County Chair Says Gov’s Latest Shut-Down Threats Go Too Far

County Chair Tootie Smith says business owners and residents have reached their breaking point, in the wake of the governor’s announcement Friday that a third shut-down for Clackamas County and other areas could come as soon as next week.

“I think things are coming to a head with our citizens and our residents,” Smith said in an interview with The Canby Current Saturday. “Last week, I was engaged in conversations with a shocking amount of business owners who have had it.”

Clackamas County crossed the threshold for “extreme risk” — the highest and most restrictive tier of Governor Kate Brown’s coronavirus reopening framework — earlier this month, but was spared a lock-down as long as statewide Covid-19 hospitalizations stayed under 300.

But that is about to change, Brown said Friday, citing predictions from state epidemiologists at the Oregon Health Authority.

“The governor’s approach that she has been using over the past year has got to change,” Smith says. “This plan, her past plans — they all have been an abject failure, driving businesses into bankruptcy and harming our mental health.”

It’s time for the governor to hand control back to county commissions and local health authorities, Smith says.

Clackamas County Chair Tootie Smith.

“I believe every county commission in the state knows public health,” Smith says. “They know how to keep their people safe, and they know what to do in this crisis.”

The governor’s “one-size-fits-all approach” is simply “not working,” according to Smith.

“Obviously not,” she says. “We’ve had some type of shut-down for over a year. … Everybody has been wearing masks. Stores are clean. Restaurants are clean. And we’re still not getting there.”

Smith says the state has received hundreds of millions of dollars in coronavirus relief funds from the federal government that could have gone toward increasing hospital capacity, ramping up vaccine distribution and other proactive steps.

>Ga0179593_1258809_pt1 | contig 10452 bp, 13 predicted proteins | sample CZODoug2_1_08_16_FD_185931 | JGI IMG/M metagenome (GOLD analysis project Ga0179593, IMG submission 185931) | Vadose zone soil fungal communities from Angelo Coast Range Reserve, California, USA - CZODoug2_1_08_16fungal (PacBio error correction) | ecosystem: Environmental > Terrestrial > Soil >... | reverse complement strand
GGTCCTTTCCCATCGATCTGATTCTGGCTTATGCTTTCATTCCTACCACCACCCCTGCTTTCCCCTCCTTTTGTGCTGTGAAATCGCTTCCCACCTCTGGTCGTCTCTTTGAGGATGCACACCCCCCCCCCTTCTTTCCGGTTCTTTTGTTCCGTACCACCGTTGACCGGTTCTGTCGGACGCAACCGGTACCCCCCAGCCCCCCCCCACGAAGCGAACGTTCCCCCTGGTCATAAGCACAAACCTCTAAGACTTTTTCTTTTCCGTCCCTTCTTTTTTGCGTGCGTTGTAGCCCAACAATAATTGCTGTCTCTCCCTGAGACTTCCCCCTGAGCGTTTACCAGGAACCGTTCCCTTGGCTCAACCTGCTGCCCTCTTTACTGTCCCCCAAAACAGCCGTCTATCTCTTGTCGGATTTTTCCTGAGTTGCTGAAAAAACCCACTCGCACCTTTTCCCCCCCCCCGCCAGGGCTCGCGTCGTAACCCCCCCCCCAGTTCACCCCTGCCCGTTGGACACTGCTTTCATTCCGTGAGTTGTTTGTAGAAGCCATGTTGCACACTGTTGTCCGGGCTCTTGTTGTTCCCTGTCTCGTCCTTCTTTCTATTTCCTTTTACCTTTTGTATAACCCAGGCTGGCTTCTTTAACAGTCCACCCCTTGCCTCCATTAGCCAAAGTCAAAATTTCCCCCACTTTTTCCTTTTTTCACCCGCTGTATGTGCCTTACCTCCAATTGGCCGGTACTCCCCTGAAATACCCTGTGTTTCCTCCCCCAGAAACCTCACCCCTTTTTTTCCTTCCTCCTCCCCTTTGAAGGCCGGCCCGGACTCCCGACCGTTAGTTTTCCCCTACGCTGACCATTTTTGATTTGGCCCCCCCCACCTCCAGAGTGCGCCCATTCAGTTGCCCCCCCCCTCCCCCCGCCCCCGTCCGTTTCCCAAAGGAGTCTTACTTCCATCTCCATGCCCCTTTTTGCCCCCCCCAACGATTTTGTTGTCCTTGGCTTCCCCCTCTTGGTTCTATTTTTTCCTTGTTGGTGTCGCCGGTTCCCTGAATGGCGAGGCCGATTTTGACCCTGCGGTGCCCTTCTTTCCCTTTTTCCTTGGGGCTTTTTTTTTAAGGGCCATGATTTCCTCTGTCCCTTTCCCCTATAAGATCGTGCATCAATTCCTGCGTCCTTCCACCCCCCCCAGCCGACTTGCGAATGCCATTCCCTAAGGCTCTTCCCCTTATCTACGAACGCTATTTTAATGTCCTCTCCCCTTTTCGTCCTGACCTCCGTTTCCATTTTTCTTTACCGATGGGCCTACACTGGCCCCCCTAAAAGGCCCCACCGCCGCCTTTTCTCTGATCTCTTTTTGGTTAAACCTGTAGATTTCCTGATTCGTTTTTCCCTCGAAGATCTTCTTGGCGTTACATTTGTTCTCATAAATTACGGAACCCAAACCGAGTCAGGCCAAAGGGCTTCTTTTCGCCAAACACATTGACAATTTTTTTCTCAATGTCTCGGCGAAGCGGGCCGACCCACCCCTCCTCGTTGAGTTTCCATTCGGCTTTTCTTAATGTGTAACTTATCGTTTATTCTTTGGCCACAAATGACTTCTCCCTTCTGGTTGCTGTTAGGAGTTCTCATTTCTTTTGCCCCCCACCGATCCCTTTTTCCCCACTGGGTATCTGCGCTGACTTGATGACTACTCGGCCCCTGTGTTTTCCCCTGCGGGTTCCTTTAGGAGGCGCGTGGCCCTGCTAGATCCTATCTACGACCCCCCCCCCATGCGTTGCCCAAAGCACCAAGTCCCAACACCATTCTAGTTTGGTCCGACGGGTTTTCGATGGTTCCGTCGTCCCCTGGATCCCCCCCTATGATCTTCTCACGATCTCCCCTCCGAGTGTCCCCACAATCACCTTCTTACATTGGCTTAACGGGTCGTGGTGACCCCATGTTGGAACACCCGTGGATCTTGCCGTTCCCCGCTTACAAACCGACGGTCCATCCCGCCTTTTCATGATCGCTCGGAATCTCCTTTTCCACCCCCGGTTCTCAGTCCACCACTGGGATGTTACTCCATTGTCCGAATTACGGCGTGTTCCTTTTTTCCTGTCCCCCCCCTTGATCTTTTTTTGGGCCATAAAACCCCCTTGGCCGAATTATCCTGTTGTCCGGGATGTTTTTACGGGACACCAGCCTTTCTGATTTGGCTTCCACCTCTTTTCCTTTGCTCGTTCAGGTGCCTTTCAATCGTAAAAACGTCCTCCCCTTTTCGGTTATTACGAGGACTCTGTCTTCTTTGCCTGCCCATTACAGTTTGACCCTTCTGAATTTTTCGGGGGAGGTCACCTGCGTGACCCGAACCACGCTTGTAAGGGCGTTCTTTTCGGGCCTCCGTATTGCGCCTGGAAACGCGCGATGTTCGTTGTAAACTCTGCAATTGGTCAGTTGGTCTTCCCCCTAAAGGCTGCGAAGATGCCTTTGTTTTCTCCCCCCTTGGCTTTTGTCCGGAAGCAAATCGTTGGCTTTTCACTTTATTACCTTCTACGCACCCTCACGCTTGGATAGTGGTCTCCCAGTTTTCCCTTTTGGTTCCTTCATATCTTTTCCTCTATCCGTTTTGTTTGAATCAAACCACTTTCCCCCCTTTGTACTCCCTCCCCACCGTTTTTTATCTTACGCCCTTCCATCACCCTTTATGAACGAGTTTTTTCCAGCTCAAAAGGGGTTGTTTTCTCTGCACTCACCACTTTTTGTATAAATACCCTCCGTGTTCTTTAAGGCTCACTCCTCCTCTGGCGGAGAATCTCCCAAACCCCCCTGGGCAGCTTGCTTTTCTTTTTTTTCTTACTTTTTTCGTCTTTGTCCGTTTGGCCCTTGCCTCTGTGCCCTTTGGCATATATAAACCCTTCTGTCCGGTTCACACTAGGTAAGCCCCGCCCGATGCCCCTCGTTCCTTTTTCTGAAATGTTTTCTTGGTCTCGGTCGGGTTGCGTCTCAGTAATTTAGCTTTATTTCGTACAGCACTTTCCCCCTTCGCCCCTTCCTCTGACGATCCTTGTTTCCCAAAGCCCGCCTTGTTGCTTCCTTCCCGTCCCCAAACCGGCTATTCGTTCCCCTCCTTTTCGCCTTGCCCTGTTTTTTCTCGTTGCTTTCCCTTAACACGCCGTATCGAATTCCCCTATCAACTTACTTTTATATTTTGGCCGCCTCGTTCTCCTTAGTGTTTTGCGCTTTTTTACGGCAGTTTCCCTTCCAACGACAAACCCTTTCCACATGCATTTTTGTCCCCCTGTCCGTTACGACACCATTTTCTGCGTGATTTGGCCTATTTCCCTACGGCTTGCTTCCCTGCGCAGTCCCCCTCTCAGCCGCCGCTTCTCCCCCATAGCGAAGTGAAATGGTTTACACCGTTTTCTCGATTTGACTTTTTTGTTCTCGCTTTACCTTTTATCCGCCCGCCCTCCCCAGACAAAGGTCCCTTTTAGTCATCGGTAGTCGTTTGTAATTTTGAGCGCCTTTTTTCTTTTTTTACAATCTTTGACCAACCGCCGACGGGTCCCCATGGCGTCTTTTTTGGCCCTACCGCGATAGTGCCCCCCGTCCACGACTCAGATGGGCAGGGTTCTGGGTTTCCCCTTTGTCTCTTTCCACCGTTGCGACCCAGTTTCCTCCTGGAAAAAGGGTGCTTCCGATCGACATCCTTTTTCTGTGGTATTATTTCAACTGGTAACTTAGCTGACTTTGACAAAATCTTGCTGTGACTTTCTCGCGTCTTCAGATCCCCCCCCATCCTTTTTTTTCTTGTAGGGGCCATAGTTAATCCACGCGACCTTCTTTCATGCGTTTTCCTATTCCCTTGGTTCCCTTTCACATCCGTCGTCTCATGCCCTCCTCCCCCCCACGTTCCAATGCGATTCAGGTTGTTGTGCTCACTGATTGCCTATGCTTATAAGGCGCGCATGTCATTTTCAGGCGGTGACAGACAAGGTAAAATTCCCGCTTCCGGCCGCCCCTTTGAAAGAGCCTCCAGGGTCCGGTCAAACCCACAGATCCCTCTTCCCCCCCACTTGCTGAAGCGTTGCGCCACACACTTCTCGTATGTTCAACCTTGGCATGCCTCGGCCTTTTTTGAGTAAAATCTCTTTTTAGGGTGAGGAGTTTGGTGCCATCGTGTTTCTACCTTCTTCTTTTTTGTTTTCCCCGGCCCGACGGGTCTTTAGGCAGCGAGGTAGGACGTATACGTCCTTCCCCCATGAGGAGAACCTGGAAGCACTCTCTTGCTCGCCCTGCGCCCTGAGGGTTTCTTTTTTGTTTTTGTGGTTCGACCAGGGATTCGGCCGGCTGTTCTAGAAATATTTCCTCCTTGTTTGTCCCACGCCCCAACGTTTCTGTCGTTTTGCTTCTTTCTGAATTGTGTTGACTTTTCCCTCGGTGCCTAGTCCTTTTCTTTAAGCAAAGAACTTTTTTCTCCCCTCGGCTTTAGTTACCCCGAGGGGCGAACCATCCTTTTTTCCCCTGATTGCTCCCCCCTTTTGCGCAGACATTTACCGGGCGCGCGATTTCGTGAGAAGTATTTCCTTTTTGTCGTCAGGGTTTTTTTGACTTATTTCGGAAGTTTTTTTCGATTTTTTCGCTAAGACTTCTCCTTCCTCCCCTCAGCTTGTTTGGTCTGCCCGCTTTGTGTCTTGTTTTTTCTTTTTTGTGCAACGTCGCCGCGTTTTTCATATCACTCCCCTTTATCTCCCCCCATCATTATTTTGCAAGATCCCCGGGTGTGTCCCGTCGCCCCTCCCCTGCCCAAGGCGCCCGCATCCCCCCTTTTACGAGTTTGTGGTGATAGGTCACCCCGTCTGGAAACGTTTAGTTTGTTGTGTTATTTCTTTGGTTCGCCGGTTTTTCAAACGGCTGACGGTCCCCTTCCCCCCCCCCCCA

The chair has also pushed the state to invest in “proven technologies” — like the advanced air filtration systems that have allowed air travel to successfully reopen.

“Two months ago, I told the governor that I would volunteer to head up a statewide task force to look at those technologies,” Smith says. “She can pick the people.

“We haven’t even had a conversation in this state about how to slow this virus, and known and unknown viruses for the future.”

Instead, Smith says the governor has bucked the reopening trend of more than 30 other states, with continuing and even increasing restrictions that have wreaked havoc on businesses, workers, families and individuals.

“That is a public health failure,” she says. “That is an embarrassment, and frankly, I am outraged. It needs to change right now.”

Smith also had strong words for the Oregon Occupational Safety and Health Administration, also known as Oregon OSHA, which has been one of the state’s primary enforcement arms for coronavirus restrictions on businesses.

But “OSHA’s job is not to be a police force,” Smith maintains, believing the agency should be focused on worker safety and new technologies she has advocated for.

“I think OSHA needs to stand down from my county,” she says. “If OSHA continues on those efforts, I think OSHA needs to be escorted out of our county by as many citizens as we can find to do it.

“OSHA is not welcome in Clackamas County if the only thing they’re going to do is provide punitive measures.”

In the interview, Smith stopped short of calling for businesses to defy state Covid-19 measures, but admitted that all five county commissioners are frustrated with the current state of affairs.

“I come from the philosophy of freedom,” she says. “I believe each person has a choice to make regarding the vaccination, regarding whether they’re going to open their businesses or not.”

Going forward, the county will be watching the statewide hospitalization metrics closely, as well as the action taken by Governor Brown.

“We’re going to wait and see what the governor actually does,” Smith says. “I pushed back on her really hard. Basically, I gave her notice. And so, if she clamps down on us, we’re just going to have to react to that. I’m not sure yet what the reaction is going to be.”

She also said she plans to release a video message Monday for Clackamas County citizens. If a third shut-down is forthcoming — there’s little doubt the chair will have more to say.

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